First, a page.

Sustainable design and construction techniques seek to make institutions climate neutral.
LEED is an internationally recognized certification program that trains institutional managers to measure and ensure sustainability in commercial construction and renovation projects. Building environmental performance over its lifespan is projected and evaluated in nine categories: integrative process, location and transportation, sustainable sites, water efficiency, energy and atmosphere, materials and resources, indoor environmental quality, innovation in design, and regional priority. This process requires a designated project leader to steer the designation process, project registration with USGBC, and adherence to the LEED registered project checklist, which rates buildings as certified, silver, gold, or platinum. The project leader is not required to be a LEED Accredited Professional, but it is helpful and can benefit the project score with an additional point award for having a LEED AP on the project team.
This section outlines guidelines for maintaining sustainability in land use. Clearing land can block waterways through soil erosion; storm water runoff can be altered by paving and building; and increased lighting can impact wildlife. One prerequisite and six available credits are part of the certification process. Prerequisite to 1 (Construction Activity Pollution Prevention) seeks to minimize erosion, waterway sedimentation, and airborne dust (in compliance with EPA regulations). Credit 1 (Site Assessment) calls for a review of opportunities to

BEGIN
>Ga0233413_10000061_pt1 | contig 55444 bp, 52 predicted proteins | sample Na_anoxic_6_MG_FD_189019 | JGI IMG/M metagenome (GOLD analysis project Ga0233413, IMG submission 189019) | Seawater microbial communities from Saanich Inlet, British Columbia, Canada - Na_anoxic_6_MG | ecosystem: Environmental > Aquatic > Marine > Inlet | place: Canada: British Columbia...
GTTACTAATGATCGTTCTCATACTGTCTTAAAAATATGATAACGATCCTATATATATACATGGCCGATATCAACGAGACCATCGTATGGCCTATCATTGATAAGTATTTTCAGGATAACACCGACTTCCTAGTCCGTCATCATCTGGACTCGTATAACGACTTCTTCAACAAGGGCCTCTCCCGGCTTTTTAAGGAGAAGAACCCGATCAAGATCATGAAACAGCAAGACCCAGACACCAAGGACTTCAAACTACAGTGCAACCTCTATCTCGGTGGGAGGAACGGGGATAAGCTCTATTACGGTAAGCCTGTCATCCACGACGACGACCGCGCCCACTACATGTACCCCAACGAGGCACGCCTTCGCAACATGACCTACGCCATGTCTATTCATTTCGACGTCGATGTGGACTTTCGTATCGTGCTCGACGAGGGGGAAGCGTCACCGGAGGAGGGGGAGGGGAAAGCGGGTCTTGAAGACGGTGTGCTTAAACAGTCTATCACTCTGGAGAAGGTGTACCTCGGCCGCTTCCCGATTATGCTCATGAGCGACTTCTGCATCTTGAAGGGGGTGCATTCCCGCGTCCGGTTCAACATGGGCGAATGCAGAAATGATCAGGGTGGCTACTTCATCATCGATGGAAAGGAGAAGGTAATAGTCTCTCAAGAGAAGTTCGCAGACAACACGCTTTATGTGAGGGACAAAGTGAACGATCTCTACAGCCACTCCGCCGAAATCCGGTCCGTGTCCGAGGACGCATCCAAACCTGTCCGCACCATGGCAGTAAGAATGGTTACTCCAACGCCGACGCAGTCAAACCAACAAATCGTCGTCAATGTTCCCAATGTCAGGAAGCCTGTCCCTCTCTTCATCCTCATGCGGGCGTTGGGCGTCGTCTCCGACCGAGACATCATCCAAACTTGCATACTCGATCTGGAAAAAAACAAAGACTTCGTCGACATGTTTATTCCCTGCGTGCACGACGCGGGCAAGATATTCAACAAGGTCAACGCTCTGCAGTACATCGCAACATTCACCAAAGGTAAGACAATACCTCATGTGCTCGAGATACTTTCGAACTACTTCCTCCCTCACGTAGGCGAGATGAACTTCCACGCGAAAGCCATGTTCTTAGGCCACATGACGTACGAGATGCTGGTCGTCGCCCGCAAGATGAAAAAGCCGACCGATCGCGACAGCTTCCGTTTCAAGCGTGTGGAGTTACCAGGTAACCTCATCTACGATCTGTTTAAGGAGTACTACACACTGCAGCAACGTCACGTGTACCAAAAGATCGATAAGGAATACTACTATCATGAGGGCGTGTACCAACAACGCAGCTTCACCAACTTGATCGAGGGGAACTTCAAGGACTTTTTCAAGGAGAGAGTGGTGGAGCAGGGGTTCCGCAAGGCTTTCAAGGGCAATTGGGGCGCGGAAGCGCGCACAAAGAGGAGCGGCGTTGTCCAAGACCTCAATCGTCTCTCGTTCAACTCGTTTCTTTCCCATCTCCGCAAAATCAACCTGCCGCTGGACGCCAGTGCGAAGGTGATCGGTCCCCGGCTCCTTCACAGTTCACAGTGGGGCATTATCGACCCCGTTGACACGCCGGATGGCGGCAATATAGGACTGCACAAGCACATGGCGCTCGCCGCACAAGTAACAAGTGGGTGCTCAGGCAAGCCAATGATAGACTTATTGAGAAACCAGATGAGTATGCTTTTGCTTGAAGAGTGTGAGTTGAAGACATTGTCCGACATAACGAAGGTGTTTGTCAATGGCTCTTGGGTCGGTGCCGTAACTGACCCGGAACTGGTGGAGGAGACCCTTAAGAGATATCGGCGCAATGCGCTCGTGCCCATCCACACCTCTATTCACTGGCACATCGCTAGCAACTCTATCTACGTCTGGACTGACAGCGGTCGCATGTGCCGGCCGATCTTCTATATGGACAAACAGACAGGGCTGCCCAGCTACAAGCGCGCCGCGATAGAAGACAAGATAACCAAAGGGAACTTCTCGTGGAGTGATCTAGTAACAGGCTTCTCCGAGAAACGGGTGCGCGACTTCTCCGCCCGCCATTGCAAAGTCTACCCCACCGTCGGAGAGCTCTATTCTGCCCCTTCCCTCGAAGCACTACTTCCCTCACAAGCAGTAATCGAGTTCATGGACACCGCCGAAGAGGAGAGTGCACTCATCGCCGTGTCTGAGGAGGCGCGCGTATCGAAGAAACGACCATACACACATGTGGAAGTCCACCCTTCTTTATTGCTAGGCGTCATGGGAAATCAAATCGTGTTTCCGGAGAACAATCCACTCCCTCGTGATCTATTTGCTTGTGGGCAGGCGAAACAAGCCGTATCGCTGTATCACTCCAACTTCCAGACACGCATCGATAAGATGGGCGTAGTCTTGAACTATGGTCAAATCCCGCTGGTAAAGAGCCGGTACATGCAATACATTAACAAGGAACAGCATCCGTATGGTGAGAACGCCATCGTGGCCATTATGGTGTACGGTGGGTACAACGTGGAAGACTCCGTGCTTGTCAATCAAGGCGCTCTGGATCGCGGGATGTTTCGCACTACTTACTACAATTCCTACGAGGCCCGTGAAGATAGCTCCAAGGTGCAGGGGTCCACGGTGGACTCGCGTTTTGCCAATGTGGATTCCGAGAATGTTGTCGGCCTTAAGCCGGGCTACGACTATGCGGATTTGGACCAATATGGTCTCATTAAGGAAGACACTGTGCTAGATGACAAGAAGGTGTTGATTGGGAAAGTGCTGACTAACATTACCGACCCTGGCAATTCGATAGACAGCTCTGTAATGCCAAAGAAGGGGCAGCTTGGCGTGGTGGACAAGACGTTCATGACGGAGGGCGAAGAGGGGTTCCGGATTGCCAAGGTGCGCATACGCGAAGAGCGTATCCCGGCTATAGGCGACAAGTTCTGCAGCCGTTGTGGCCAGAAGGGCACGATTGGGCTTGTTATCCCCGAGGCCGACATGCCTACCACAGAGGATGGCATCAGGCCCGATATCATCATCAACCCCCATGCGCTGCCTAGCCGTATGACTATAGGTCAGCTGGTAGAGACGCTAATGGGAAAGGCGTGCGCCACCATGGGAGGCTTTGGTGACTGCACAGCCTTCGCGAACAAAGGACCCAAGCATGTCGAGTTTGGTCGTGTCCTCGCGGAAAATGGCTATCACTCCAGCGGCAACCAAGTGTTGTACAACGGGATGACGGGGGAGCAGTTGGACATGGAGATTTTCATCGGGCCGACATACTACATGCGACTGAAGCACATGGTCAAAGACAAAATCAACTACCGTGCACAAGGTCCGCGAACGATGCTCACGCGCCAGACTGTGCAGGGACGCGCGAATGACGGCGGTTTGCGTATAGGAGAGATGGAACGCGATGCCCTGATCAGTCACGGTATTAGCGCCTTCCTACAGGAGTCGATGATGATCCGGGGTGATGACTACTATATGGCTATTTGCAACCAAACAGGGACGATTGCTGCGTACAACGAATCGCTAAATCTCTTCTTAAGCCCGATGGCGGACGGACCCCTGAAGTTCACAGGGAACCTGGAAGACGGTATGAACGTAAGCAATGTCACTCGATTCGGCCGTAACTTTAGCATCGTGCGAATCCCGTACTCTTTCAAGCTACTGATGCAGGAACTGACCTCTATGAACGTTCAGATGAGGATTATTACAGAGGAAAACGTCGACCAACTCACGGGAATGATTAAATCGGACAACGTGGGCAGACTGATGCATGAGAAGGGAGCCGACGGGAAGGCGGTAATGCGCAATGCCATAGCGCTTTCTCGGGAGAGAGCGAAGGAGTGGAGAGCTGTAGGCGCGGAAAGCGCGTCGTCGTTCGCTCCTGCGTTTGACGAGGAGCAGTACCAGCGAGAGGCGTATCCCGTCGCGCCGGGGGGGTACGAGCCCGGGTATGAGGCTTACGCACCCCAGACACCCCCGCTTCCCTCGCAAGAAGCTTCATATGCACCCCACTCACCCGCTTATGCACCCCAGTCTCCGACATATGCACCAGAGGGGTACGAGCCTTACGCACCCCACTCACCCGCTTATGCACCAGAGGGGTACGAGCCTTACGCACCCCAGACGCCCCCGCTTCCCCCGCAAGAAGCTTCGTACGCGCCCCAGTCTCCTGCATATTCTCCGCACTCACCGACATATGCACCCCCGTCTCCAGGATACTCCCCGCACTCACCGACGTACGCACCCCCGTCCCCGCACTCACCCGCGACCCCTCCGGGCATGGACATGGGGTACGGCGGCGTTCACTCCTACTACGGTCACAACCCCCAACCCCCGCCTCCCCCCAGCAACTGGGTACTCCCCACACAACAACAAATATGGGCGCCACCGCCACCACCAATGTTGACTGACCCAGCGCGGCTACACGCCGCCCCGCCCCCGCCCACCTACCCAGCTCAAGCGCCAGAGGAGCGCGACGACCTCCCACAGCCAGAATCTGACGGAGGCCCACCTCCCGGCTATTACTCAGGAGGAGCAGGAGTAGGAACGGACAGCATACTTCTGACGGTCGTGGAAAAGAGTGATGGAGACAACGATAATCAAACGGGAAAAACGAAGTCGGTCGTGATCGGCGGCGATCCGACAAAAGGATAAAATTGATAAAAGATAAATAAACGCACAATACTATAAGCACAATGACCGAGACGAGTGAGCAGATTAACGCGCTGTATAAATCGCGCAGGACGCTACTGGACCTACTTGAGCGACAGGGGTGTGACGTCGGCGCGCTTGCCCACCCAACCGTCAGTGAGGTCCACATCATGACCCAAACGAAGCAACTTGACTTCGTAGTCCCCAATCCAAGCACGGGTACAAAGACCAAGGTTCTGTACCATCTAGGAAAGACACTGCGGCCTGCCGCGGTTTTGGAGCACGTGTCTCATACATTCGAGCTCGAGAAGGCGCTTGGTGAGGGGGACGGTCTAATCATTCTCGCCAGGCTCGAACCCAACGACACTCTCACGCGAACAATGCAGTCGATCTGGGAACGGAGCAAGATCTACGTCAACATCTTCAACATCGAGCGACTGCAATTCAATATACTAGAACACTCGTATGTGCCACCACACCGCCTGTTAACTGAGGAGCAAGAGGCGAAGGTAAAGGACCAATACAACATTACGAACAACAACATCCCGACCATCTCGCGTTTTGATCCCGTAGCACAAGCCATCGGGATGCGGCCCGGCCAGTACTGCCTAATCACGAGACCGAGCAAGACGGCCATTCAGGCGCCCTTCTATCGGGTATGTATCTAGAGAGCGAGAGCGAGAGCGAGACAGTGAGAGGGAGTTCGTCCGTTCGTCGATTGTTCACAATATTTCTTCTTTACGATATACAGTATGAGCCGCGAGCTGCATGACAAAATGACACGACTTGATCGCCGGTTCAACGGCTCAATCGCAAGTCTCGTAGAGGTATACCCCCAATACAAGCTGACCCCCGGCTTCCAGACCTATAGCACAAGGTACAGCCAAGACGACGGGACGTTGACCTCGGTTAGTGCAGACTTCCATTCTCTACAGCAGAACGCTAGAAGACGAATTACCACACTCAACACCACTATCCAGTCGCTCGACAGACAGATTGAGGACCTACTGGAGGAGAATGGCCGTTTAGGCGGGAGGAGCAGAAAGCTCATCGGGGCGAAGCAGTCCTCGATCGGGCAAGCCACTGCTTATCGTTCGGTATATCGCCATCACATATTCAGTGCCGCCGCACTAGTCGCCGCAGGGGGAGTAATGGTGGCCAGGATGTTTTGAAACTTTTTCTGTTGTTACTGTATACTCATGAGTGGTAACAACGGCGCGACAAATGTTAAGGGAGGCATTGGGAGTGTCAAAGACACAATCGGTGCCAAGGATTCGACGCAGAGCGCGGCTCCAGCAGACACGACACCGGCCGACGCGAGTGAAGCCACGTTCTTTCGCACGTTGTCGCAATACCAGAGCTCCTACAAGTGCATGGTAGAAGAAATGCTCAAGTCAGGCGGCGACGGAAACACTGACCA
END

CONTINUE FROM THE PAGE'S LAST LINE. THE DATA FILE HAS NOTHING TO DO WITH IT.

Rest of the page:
identify topography, hydrology, climate, vegetation, views, and proximity to transportation, health care, and infrastructure characteristics, which can be leveraged to increase sustainability. Credit 2 (Site Development: Protection of Restored Habitat) promotes reclamation of green spaces and conservation. Credit 3 (Open Space) encourages building of outdoor spaces, vegetated spaces for congregation. Credit 4 (Rainwater Management) promotes designs that reduce the volume of runoffs and seeks to improve water management through natural hydrology. Credit 5 (Heat Island Reduction) addresses the heat island effect that results from dark roofs and dark nonroof surfaces that absorb heat from the sun. Credit 6 (Light Pollution Reduction) promotes the reduction of project-generated glare and glow, which negatively affects wildlife.